I did not fully appreciate novelist Ahdaf Soueif’s new memoir Cairo: My City, Our Revolution until I read portions of the text out loud. Some of Souief’s longer sentences are scarcely readable in one breath, and only when you try to squeeze them into a single gust of air and run out halfway through you see the ambition of her undertaking. Souief wants to capture the breathless passion of the events that brought down Mubarak just over a year ago. At the same time, she wants to pack in an ode to her city, filled with memories of personal and political history and their intersections. If that were not enough, Souief admits that she only had a few months to write and edit the entire book, where some of her novels benefited from years of revision.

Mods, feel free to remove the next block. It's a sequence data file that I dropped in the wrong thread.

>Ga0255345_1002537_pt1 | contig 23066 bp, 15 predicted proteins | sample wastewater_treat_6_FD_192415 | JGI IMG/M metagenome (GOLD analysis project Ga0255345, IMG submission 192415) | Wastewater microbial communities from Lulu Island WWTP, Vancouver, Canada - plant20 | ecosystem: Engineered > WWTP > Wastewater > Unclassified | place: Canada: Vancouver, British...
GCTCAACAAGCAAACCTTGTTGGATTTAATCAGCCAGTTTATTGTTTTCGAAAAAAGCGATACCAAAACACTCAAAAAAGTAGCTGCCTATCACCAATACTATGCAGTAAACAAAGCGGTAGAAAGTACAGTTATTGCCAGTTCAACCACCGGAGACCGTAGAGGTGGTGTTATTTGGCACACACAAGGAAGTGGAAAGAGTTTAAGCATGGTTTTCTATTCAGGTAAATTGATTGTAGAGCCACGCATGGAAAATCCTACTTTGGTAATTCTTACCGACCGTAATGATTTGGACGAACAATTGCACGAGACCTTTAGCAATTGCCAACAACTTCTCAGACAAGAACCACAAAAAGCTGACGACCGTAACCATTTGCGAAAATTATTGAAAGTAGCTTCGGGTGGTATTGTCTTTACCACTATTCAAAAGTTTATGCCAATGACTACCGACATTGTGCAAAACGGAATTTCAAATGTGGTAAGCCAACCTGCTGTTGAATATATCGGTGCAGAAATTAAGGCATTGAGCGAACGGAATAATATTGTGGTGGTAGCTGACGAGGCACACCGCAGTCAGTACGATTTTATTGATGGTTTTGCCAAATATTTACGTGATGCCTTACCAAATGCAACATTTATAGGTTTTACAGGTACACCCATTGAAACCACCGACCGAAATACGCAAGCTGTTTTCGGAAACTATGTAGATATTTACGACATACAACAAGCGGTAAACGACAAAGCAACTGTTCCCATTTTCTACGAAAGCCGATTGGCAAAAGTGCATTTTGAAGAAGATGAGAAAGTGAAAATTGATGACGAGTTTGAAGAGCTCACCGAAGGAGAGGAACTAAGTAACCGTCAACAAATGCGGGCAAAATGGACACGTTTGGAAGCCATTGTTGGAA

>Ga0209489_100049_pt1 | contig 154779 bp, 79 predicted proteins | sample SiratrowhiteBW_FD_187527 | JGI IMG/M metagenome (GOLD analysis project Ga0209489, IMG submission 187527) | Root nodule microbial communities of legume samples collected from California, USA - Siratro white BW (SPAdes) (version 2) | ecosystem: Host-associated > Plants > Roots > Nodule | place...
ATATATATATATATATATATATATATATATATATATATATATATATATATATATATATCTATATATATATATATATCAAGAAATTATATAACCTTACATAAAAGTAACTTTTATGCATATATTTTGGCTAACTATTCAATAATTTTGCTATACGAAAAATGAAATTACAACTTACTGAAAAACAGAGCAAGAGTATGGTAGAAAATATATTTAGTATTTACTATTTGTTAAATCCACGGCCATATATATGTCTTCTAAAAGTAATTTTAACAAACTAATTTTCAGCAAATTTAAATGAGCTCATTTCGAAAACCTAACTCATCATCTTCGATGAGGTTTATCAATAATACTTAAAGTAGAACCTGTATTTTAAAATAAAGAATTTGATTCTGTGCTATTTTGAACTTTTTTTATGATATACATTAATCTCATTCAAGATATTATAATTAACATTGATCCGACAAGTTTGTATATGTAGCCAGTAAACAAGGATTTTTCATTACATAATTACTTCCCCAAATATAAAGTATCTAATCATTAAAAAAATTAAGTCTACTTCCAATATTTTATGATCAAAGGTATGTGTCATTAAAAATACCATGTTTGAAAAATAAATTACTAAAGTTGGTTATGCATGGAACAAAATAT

Cairo: My City, Our Revolution is part of what will one day be called the first wave of revolution memorial literature, rushed out by publishers to take advantage of the Arab Spring’s hold on the Western imagination. Souief, whose celebrated fiction has dealt subtly with time and memory, admits to readers that they will encounter the book with knowledge of what has happened since.
Her ambivalence over how quickly her writing might date itself manifests as a crafted flutter between tenses. “I could not write what was fast becoming the past without writing the present,” she explains, “This book is not a record of an event that’s over; it’s an attempt to welcome you into, to make you part of, an event that we’re still living.”